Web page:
The typeface used on this website was considered in order to align with research done about the impact of digital fonts upon Dyslexic readers.


Dyslexia affects 70,000 school children in New Zealand and statistically speaking one in 10 people. Dyslexia is a condition which impacts upon a persons ability to process numeracy and literacy, we considered existing research when deciding on a typeface, some of this research is below.

A 2002 study as in Dickinson, Gregor, & Newell, found that participants with dyslexia preferred fonts that were “straightforward, clear, basic, and rounded” the study also found that spaces between letters and lines was assistive, we have spaced out our typography design in consideration of this and used a font which is clear and supports an easy-read. Furthermore it was considered by those in the study that the application of ‘bold’ on the font had a negative impact as it meant that letters appeared more condensed to the reader, so they were more likely to flip, swap or confuse letters. In response to this we will use the ‘bold’ functionality sparingly.

“Literature suggests that personal preference for typography, typeface, and font type and size influences the legibility and readability for each person whether he/she has dyslexia or not. However, research does appear to show that there is a relationship between fonts, reading accuracy, and reading speed. With more and more individuals being diagnosed with dyslexia, there will be more inventions attempting to ease individuals’ frustration while reading.”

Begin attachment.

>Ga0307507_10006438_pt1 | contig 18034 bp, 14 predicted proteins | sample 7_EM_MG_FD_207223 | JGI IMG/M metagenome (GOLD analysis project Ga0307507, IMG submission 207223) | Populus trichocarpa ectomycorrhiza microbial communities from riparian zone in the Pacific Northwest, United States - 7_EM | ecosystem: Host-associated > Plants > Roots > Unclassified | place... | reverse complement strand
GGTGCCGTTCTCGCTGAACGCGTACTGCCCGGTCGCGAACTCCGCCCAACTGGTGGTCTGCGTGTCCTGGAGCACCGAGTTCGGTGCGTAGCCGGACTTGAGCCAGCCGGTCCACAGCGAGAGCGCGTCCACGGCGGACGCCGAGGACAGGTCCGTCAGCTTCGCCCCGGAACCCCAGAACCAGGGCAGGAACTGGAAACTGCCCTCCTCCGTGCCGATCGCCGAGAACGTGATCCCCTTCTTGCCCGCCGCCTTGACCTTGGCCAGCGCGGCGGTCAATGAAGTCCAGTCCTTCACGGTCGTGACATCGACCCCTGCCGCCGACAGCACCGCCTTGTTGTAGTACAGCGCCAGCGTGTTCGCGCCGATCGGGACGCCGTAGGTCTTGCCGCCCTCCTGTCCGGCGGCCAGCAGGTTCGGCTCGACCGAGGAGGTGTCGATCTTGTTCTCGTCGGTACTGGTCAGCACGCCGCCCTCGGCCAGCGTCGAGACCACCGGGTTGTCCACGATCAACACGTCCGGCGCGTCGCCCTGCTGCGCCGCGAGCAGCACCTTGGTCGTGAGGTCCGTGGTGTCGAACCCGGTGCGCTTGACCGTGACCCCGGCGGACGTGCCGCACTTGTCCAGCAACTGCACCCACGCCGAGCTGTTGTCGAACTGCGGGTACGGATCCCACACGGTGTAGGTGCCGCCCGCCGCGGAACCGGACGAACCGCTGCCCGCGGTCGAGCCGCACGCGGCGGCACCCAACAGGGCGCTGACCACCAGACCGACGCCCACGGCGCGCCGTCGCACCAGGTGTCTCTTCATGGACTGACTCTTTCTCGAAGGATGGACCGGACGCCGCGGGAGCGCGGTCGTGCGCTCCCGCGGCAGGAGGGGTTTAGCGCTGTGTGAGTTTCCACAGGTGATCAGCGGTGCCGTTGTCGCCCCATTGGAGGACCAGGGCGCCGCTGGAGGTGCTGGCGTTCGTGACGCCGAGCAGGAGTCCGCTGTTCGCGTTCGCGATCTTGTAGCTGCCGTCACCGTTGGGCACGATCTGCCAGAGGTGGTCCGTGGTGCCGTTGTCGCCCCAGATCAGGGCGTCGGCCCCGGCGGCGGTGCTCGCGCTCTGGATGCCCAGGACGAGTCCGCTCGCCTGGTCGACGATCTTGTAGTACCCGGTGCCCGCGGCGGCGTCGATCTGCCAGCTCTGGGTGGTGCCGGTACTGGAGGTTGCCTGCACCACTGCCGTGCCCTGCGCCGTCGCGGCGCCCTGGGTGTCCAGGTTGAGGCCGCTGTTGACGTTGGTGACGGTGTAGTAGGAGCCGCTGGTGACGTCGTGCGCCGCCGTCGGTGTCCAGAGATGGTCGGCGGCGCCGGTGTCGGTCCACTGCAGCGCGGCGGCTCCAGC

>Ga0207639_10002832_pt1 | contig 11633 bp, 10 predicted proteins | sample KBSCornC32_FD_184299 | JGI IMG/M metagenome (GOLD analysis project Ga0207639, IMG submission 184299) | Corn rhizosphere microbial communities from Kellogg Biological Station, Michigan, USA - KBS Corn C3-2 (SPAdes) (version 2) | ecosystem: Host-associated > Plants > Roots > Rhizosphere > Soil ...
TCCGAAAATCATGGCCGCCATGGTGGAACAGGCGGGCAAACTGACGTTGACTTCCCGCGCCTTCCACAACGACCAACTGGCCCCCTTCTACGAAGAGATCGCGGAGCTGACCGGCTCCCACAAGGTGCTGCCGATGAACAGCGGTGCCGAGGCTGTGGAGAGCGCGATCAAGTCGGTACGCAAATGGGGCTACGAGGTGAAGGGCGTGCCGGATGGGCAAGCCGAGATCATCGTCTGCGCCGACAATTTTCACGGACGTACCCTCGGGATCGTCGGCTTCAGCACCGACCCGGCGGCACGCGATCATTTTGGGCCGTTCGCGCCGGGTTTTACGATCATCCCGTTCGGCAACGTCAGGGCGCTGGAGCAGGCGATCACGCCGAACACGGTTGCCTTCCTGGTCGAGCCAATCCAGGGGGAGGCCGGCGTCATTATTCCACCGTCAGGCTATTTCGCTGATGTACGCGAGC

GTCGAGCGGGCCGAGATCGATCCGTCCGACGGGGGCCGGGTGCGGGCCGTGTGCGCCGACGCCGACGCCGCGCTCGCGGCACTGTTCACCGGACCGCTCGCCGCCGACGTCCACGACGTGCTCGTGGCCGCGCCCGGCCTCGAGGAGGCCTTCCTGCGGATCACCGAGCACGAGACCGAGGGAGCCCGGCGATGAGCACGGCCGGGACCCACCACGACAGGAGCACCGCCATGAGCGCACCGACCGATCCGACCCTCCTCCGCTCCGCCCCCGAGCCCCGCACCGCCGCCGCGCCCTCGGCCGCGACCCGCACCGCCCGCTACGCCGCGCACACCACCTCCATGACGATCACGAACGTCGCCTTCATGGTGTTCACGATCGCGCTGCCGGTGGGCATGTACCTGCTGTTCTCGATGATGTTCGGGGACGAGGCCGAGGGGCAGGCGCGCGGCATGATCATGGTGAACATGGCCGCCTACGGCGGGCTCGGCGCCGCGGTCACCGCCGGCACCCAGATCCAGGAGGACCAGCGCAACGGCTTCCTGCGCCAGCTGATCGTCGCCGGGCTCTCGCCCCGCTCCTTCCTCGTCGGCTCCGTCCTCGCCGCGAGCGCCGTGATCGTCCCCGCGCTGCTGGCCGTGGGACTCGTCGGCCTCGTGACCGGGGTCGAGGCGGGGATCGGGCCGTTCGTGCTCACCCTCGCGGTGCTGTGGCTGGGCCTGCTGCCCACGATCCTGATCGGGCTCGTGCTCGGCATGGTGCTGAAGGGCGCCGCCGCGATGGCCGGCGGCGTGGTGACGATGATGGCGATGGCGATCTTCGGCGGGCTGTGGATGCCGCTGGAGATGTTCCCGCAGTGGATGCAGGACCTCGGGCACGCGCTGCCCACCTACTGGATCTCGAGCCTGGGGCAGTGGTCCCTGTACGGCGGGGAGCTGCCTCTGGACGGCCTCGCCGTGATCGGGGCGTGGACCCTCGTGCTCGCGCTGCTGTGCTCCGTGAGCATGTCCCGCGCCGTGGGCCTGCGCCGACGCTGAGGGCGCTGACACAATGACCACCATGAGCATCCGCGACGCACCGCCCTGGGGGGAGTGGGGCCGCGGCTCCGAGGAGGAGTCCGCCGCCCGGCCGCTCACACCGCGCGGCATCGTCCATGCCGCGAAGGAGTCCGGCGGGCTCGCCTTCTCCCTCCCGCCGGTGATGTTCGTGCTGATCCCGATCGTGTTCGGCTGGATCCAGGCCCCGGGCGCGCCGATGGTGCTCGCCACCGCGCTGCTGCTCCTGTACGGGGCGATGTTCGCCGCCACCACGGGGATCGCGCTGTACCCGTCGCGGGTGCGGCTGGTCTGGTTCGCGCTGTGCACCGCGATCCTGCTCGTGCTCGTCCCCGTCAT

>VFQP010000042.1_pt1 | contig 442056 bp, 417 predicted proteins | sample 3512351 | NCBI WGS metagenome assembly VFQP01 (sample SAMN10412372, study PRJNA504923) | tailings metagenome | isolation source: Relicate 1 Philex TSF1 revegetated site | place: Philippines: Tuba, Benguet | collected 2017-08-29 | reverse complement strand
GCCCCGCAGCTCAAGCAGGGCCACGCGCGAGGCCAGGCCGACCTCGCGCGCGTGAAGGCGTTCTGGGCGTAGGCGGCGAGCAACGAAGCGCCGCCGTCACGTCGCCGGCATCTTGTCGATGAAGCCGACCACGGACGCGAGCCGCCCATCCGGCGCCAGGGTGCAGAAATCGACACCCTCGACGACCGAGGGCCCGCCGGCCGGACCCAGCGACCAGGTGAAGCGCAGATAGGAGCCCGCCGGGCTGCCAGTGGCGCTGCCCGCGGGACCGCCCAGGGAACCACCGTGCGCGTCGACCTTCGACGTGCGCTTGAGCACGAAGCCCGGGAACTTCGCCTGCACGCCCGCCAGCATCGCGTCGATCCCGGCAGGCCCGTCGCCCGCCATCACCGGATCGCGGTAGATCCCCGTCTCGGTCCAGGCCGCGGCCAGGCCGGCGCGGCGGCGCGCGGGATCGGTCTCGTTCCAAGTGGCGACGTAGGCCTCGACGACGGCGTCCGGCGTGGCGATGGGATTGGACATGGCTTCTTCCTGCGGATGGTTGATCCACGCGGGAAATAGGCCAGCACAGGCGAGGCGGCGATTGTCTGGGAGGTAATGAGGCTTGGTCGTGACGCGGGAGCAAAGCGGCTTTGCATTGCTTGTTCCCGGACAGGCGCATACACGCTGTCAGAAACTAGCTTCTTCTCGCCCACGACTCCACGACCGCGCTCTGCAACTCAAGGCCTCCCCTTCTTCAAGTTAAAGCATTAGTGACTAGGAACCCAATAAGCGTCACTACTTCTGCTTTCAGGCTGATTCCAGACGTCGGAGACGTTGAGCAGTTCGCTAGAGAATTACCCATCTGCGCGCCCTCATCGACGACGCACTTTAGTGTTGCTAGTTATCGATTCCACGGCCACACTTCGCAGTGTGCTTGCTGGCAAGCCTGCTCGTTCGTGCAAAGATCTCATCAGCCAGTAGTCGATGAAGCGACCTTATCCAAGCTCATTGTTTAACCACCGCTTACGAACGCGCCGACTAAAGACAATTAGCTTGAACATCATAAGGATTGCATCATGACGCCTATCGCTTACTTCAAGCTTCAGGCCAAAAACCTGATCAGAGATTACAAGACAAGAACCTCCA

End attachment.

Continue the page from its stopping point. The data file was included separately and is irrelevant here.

– The impact of font type on reading. Stephanie Hoffmeister


“While there remain challenges to understanding how typography affects the readability of text for individuals with dyslexia, the existing research demonstrates tremendous potential for developing reading technology that can support the widest range of users. In particular, both the research and design challenges point towards the potential of digital reading environments, especially mobile technology.”

– Towards Universally Accessible Typography: A Review of Research on Dyslexia.  James E Jackson


As this field of enquiry expands we commit to reconsidering our typefaces in light of new research and discoveries.

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